Right Tree Right Place research triggers passionate debates
The Tararua District’s landscape is changing rapidly and afforestation is one of the major changes we see.
With co-funding from Te Uru Rākau / Ministry of Primary Industries, Council commissioned a study to look at the current and future impacts of afforestation in our district.
One piece of research in the study focuses on social impacts associated with the rapid land use change; what `Right Tree, Right Place' means to locals; what opportunities afforestation could bring to local people and the relationship between afforestation and tourism.
The peer reviewed research has focused on understanding both sides of the story as this is the key to a balanced and informed debate that Council wishes to have. Understanding the direct and wider impacts of afforestation in our district will help Council to make decisions about Tararua’s future. The report says that the discussion appears to be about which tree to plant where, but is in fact more about land use change and what is considered to be effective land use.
The research was conducted by two researchers who have a profound understanding of the Tararua district. Social scientist Dr Heather Collins undertook her PhD in Agriculture and Environment in the Tararua District, and Massey graduate Angela McFetridge grew up on a farm in the Pongaroa area. Both toured around Tararua to gather views and perspectives from residents, iwi representatives, businesses, contractors, Year 12 and 13 students, farmers, foresters and forest managers.
According to the study, participants are “aware of and accept that land use change may occur in some form, but the pace of change, a perceived loss of control over the change and its unintended impacts are of concern to the community.” They feel that change is happening to them, not with them. A loss of connection to people and place was described as generation old farms were being converted to pine plantations.
“Carbon farming is perceived to reduce opportunities for current and future generations, and in many ways, signals a loss of community. As one participant described: ‘a community can’t be built around carbon farming.”
More common concerns were raised about issues that lie at the heart of our rural communities such as; loss of jobs on farms, people leaving the area, less income for local businesses that support farming, closure of local stores, the increasing risk of fire and pests, increased levels of pollen in the air, and the future of local schools.
School children also shared their visions for `Right Tree Right Place'. They hoped that forestry decisions would retain opportunities for future generations, that landscapes will be rich and diverse, include the planting of native species and acknowledged that climate change will change the future environment.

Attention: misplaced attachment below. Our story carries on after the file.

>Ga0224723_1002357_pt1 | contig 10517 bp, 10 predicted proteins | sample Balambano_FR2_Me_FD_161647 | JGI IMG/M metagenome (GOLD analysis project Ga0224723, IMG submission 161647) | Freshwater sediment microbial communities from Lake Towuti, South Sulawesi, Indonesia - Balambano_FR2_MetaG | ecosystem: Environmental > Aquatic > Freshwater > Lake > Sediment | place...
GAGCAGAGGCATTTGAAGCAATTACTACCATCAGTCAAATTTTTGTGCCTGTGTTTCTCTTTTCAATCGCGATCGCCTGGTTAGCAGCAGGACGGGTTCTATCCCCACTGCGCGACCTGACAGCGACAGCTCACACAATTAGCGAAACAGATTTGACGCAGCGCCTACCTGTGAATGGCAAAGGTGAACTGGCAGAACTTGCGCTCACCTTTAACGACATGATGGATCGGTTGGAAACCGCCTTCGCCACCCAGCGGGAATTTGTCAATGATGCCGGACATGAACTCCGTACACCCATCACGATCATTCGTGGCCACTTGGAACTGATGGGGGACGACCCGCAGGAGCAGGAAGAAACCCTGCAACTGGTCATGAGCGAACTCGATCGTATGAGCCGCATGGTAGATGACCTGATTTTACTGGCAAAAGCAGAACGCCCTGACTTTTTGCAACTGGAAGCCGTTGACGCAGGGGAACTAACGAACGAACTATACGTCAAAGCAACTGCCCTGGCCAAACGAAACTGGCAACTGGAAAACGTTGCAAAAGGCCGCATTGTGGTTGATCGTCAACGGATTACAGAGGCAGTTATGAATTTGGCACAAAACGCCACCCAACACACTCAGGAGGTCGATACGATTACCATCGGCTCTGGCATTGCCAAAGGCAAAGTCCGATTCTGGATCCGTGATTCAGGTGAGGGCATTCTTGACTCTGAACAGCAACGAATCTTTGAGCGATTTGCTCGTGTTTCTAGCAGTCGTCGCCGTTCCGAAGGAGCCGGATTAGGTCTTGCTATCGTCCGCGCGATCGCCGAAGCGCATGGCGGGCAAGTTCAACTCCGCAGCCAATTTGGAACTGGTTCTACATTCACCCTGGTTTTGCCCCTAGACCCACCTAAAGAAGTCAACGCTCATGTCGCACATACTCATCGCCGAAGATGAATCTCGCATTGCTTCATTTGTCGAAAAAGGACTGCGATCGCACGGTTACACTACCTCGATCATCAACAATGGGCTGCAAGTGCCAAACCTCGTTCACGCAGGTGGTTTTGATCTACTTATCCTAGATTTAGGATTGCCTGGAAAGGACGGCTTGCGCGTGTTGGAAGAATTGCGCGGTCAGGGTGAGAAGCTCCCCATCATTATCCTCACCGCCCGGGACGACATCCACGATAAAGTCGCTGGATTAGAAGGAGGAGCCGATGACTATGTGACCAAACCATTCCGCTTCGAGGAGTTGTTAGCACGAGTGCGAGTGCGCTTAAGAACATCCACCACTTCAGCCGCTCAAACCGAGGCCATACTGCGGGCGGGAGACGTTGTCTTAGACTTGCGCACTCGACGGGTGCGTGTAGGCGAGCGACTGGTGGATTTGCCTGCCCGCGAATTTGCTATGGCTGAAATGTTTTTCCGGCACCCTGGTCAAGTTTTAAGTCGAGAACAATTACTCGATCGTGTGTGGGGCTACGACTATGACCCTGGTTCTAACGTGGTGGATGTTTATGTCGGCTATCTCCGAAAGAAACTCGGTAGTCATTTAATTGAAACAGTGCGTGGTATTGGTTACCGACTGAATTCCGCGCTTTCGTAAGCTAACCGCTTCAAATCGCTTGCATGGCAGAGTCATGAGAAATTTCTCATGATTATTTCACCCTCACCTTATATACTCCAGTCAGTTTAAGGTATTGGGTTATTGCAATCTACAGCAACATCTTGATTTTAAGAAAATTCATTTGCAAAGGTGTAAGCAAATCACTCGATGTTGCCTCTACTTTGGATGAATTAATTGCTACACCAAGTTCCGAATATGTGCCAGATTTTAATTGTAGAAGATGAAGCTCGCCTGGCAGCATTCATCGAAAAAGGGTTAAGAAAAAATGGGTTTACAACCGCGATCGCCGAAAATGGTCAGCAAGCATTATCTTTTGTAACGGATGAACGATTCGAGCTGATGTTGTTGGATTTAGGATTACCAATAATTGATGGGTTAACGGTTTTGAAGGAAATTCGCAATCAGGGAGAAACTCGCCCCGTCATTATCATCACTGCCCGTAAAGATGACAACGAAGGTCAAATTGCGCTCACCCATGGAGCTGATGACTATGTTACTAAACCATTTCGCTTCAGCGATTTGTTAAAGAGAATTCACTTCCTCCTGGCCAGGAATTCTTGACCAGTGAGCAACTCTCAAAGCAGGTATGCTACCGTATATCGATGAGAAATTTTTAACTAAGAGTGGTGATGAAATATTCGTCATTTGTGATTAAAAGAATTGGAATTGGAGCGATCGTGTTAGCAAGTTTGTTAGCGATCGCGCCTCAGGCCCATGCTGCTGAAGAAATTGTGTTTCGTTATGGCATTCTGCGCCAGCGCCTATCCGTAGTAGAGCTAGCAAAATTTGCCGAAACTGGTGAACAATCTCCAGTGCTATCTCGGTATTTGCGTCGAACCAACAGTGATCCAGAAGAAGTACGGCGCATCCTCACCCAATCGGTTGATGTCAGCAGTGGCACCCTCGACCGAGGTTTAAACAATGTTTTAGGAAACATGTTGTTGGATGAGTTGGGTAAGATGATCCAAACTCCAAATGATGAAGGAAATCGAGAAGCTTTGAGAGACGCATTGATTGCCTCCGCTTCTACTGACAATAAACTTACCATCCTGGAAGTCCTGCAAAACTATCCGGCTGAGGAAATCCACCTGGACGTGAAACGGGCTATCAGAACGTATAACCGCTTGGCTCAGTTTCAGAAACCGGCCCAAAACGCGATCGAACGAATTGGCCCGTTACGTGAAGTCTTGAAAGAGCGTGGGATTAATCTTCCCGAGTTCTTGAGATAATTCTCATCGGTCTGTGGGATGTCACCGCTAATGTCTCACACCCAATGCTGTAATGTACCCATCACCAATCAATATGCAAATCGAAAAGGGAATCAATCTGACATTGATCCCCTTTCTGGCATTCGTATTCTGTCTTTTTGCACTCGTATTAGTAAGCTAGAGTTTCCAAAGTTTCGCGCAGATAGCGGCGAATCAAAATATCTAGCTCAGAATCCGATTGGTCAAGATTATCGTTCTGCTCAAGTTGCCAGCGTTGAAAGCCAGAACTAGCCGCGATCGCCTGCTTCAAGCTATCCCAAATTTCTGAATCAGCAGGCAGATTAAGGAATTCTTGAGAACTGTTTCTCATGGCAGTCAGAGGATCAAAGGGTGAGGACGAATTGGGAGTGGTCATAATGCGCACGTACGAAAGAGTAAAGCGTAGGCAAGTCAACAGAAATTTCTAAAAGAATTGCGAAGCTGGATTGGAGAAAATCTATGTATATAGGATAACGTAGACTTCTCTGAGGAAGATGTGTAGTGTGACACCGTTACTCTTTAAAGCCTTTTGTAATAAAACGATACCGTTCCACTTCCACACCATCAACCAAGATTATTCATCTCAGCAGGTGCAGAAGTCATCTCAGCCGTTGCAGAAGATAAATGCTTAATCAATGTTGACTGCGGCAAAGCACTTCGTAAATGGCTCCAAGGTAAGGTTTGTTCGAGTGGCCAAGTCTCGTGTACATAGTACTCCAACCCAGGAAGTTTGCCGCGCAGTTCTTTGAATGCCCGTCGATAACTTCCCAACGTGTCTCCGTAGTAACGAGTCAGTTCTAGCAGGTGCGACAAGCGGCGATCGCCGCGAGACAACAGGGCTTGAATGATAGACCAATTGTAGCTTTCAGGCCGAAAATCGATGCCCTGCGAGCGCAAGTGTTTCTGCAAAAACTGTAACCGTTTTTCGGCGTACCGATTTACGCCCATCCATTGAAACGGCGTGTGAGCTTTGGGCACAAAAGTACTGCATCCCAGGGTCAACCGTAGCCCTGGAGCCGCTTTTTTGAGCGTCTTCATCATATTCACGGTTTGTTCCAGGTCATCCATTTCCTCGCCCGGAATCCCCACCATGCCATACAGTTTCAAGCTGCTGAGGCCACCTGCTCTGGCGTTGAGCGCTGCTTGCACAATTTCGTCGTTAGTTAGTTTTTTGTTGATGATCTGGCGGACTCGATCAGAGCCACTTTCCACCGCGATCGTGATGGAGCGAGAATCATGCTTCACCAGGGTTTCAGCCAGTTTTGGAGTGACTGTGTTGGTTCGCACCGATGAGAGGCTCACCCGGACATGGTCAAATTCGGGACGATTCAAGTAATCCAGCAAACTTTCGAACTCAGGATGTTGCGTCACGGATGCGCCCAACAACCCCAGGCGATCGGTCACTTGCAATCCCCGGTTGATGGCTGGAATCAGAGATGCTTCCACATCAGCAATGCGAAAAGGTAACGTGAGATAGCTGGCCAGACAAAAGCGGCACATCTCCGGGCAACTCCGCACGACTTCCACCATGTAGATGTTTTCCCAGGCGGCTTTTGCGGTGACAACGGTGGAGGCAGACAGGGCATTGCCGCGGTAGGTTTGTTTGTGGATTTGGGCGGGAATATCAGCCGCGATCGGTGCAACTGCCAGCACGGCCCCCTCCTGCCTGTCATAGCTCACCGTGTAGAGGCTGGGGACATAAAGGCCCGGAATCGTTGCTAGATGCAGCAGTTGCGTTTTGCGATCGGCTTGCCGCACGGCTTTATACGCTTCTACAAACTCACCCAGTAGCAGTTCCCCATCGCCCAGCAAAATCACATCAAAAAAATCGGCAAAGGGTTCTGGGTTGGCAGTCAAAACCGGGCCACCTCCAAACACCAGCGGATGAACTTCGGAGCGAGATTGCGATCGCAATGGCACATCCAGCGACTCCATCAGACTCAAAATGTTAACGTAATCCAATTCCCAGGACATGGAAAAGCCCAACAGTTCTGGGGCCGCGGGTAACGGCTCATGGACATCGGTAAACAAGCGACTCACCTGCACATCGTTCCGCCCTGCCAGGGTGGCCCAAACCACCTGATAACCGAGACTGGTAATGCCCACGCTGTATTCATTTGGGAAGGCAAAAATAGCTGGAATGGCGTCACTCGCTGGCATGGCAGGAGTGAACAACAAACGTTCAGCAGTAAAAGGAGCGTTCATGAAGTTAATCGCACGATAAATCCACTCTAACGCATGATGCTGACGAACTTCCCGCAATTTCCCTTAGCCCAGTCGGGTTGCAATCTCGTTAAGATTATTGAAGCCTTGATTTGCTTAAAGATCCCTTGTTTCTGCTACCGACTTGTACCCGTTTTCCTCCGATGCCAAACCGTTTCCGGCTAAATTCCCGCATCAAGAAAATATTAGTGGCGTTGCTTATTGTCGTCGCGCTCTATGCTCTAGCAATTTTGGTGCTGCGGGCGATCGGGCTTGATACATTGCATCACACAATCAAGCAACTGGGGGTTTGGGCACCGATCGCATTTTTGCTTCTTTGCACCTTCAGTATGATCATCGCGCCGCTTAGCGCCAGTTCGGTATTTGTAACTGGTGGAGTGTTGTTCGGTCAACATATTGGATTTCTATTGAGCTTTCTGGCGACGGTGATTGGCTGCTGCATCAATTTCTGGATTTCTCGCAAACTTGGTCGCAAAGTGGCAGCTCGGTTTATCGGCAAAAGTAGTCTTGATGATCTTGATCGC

Positive impacts of afforestation were also described by some research participants including “increased short-term business for local food and accommodation providers, pastoral farmers being able to realise their asset and exit with dignity; soil stabilisation and other environmental benefits; and rotational forestry contributing to increased socio-economic growth from increased employment, potential wood processing businesses, and the flow-on benefits to the local community.”
Tararua District Council Mayor Tracey Collis says: “There are so many elements currently coming at our communities. It’s a lot to cope with and that’s reflected in some of the passionate views expressed by the interviewees in the report. Part of this research is trying to gauge what the communities want their future landscape to look like and what is viable. Effective, efficient and best use of land will encourage vibrant communities.”
Mayor Tracey continues: “Council is not against forestry; we’re not looking to stop it because forestry is part of our history and who we are. What we are concerned about is the rate and type of change experienced with carbon forestry. Only when we understand both sides of the story and what works for all parties, will we be able to ensure the best outcomes for our district.”
This study is one component of the `Right Tree, Right Place' project, further information to understand what land change could mean to the district is currently being finalized and will be presented to Council soon. Findings of the report will also be used by Council to prepare key policy documents about Tararua’s future, such as the District Strategy, the Growth Strategy, and the Housing Strategy. The report will be available on Council’s website in due course, and depending on Alert Levels, a public workshop will be held.